Valentino: Fans were behind us. I think they were digging it as much as we were. For the younger fan this was a company that they could collect from issue one. One of our mottos at the time was "not your father's comics." It was true when Marvel launched back in the early '60’s and it was true for us. The professionals in the industry fell into two camps — those who got it and saw Image as a possible alternative for working with Marvel or DC, and those who didn't. We always figured the latter camp was just jealous and we enjoyed making fun of them. We still do.
Nrama: How did the creation of Image Comics influence creator rights in the comic industry?
Valentino; I think it had enormous impact on mainstream creators. We were not the first to champion creator's rights and ownership. Far from it. Will Eisner owned The Spirit back in the '40’s, underground comix, alternative comics and many forward-thinking creators owned their own work. There were several other companies that afforded creator-ownership before us. I think Image helped to bring it into the mainstream super-hero consciousness due to the attention the company had received.
Nrama: What has it meant to your career?
Valentino; Everything. If it wasn't for Image, I'd either be stacking tires at Sears or be a greeter at Wal-Mart. Image gave me the opportunity to help other creators get a foothold in the industry. I either "discovered" them or gave them their first big break and I'm really proud of that and grateful that I was in a position to help. Being a part of Image has enriched my life in more ways than I can say.
Nrama: For the comic industry in general, what do you think is the legacy of the creation of Image Comics?
Valentino: Image proved that you can do it. You can own your own work and you can be successful. Our legacy is the fact that we elevated the way creators were compensated, even for those who didn't work with us. Page rates rose across the board. Exclusive contracts were created because of Image. More, production values rose. Computer coloring and better quality paper became the norm in the industry following our lead. We neither get, nor do we take, much credit for these things, but we I think we deserve it.
Nrama: What do you think of the status now of comic creator rights?
Valentino: I think they're exactly as they have always been — a creator has the right to choose. A creator can go for the paycheck and do work-for-hire and, again, there is absolutely nothing wrong with that at all. Just like everyone else we have families to feed, bills to pay. Or a creator can bet on himself and own and control his own destiny. There is no guarantee of success with that but, then again, there's no guarantee that any job will last a lifetime. Everyone has a choice and everyone should be allowed to choose the path that best suits them. The cool thing is that it isn't an either/or proposition...you can do both.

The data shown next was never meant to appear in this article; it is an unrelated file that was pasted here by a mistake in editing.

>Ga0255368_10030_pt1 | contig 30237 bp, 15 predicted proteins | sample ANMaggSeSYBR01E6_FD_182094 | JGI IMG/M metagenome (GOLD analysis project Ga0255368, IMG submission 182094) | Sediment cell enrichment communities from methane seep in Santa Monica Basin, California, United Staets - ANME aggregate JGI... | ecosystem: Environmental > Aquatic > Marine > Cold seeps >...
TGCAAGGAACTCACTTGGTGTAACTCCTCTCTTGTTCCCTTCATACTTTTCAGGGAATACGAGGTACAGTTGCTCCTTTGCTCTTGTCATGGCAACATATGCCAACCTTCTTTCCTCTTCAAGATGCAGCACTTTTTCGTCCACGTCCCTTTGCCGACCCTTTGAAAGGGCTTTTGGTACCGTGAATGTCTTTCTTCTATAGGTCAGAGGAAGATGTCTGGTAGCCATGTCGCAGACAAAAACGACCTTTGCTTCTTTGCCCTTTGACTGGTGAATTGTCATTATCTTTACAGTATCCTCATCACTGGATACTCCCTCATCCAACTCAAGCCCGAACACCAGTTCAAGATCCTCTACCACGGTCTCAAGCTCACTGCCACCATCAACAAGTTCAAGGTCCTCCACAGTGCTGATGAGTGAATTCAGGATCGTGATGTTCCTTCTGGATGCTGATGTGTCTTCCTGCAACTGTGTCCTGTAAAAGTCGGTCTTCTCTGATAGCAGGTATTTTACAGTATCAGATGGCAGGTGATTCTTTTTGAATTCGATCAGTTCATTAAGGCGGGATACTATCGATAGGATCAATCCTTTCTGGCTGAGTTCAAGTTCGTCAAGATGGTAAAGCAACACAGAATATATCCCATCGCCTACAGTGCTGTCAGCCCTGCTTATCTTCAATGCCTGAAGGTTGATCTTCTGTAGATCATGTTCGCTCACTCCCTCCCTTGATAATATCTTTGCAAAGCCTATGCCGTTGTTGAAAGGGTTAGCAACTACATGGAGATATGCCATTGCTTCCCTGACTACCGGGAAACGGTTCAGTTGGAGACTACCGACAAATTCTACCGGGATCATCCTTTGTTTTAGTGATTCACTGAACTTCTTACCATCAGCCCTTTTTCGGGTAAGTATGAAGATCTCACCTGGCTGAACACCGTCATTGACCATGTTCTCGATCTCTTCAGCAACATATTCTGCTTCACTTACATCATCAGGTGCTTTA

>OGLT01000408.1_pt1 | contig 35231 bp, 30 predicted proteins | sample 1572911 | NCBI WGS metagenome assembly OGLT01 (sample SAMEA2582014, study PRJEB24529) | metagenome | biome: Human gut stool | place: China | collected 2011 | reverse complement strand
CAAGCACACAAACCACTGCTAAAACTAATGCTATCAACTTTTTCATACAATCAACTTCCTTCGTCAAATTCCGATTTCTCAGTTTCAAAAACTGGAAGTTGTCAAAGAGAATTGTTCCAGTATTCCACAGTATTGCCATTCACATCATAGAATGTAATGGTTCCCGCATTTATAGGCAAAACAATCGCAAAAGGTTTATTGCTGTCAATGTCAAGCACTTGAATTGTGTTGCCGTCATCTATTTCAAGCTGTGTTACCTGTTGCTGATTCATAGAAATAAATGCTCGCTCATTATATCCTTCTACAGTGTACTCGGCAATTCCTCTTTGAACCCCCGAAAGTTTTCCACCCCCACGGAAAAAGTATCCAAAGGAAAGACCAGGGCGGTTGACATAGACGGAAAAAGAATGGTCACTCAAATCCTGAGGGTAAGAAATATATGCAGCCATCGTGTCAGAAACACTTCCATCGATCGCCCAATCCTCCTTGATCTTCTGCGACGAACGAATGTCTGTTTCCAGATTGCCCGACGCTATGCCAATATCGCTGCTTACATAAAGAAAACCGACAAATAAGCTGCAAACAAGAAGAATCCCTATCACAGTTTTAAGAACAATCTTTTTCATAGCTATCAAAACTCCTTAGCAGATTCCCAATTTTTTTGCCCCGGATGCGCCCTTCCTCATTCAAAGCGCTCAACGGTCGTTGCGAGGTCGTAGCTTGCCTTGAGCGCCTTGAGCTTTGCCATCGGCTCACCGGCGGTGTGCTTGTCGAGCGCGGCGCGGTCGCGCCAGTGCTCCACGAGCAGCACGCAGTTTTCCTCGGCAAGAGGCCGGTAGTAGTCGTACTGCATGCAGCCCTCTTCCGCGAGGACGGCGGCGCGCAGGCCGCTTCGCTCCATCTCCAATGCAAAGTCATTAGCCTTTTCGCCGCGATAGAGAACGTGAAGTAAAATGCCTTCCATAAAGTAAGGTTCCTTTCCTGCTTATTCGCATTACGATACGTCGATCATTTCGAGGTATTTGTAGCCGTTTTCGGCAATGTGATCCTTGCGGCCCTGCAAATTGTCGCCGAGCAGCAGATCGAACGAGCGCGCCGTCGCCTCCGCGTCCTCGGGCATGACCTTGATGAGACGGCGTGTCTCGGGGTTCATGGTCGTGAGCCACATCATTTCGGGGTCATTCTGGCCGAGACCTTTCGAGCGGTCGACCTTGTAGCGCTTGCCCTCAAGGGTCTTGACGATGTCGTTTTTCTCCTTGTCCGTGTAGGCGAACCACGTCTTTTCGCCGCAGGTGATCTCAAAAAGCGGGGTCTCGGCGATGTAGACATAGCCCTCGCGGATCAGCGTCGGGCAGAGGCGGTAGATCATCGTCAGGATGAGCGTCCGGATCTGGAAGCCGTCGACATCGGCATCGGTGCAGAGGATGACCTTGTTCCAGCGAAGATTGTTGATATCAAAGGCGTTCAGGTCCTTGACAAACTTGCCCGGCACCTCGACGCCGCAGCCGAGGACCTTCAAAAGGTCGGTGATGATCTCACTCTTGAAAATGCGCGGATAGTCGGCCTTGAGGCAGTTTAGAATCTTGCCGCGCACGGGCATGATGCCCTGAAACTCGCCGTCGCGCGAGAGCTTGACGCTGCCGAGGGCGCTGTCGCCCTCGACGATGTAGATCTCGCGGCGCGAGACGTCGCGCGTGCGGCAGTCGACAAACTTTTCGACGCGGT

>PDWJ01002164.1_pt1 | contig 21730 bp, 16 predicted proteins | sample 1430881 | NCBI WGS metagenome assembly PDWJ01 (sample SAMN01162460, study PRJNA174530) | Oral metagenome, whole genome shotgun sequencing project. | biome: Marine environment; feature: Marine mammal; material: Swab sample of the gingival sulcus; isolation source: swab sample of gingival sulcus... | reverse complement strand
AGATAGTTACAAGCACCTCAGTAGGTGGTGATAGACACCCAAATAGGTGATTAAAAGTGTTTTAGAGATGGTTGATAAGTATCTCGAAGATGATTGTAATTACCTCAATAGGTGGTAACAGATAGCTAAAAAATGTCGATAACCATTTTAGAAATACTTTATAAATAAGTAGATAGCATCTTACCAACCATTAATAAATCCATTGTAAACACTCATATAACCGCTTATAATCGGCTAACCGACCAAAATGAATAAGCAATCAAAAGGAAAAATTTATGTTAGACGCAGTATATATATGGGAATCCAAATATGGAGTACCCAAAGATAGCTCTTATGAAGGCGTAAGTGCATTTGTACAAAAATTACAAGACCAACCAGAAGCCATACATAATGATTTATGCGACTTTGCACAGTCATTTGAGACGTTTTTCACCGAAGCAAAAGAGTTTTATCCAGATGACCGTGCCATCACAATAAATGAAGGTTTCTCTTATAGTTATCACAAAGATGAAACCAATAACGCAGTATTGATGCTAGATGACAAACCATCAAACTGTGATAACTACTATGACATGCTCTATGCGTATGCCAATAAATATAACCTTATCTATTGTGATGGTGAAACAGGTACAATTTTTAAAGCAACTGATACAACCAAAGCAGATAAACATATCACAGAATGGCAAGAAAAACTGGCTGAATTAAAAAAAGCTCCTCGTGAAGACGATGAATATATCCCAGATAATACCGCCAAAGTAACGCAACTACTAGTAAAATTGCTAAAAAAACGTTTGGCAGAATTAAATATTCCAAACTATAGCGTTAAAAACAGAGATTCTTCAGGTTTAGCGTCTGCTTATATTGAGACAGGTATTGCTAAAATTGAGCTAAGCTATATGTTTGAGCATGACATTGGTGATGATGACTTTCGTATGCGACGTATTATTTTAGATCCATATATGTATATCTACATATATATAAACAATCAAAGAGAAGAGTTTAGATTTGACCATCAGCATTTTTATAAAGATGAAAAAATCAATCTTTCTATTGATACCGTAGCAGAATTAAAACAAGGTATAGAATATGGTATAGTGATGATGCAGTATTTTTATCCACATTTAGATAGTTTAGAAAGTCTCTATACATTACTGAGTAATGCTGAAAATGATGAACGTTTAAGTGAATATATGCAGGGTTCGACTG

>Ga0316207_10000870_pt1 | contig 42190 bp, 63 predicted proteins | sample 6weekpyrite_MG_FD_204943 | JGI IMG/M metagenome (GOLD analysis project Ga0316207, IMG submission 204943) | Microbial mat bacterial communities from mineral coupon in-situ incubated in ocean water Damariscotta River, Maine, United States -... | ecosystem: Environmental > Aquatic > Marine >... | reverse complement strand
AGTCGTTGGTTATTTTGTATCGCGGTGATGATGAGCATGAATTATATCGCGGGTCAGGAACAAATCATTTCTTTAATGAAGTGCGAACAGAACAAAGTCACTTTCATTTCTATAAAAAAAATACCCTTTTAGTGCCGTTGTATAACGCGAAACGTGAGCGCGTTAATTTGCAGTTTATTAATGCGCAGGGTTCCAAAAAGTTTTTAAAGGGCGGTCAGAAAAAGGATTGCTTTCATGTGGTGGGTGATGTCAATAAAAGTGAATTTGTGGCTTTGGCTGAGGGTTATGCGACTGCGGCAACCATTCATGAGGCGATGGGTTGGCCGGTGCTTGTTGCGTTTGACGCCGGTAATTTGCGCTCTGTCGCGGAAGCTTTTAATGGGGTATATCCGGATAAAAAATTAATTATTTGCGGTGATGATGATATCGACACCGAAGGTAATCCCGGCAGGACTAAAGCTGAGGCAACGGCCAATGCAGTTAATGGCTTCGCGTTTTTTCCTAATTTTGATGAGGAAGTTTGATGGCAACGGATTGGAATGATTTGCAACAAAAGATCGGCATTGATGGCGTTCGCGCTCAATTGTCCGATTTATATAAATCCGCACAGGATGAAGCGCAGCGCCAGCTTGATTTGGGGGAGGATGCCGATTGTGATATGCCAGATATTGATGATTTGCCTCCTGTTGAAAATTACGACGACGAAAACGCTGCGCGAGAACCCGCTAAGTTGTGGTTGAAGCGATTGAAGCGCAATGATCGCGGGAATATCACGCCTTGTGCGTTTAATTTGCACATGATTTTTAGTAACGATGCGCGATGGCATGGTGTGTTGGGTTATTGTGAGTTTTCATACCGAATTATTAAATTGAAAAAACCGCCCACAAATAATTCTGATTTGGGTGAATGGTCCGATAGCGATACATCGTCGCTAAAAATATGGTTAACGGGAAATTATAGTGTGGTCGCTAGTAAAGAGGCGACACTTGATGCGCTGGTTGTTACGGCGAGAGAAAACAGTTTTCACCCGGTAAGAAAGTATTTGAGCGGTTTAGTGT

Nrama: Where would you like to see creator rights go?
Valentino: I'm not sure where they can go. If you expect to retain full ownership of something then you can't expect someone else to foot the bill for you — what would their motivation be? "Hi, I see you eyeing that Lexus. Let me just buy it for you!" You make the choice about your life and about your career, no one else. If you want to drive that Lexus, you'd better work hard and save yer sheckles.
Nrama: Do you think there could ever be a comic creators union, similar to the writer's union in the movie/TV industry?
Valentino: It's been talked about almost since the comics industry began, but has never happened. I doubt that it will ever happen, but I'm certainly willing to participate in the discussion.
Nrama: Then to finish up, Jim, is there anything else you want to say about the 20th anniversary of Image Comics?
Valentino: Only this. When we first formed Image, the pundits gave us six months before our egos blew the thing apart. The suits all told us that you couldn't be successful in business without owning the IP’s and treating the creators like workers. Here we are, 20 years on, and stronger than we've ever been in terms of creativity and looking forward to the next 20 years. I think we were right. I think we did the right thing for all of the right reasons. I think history has proven us right. I feel vindicated.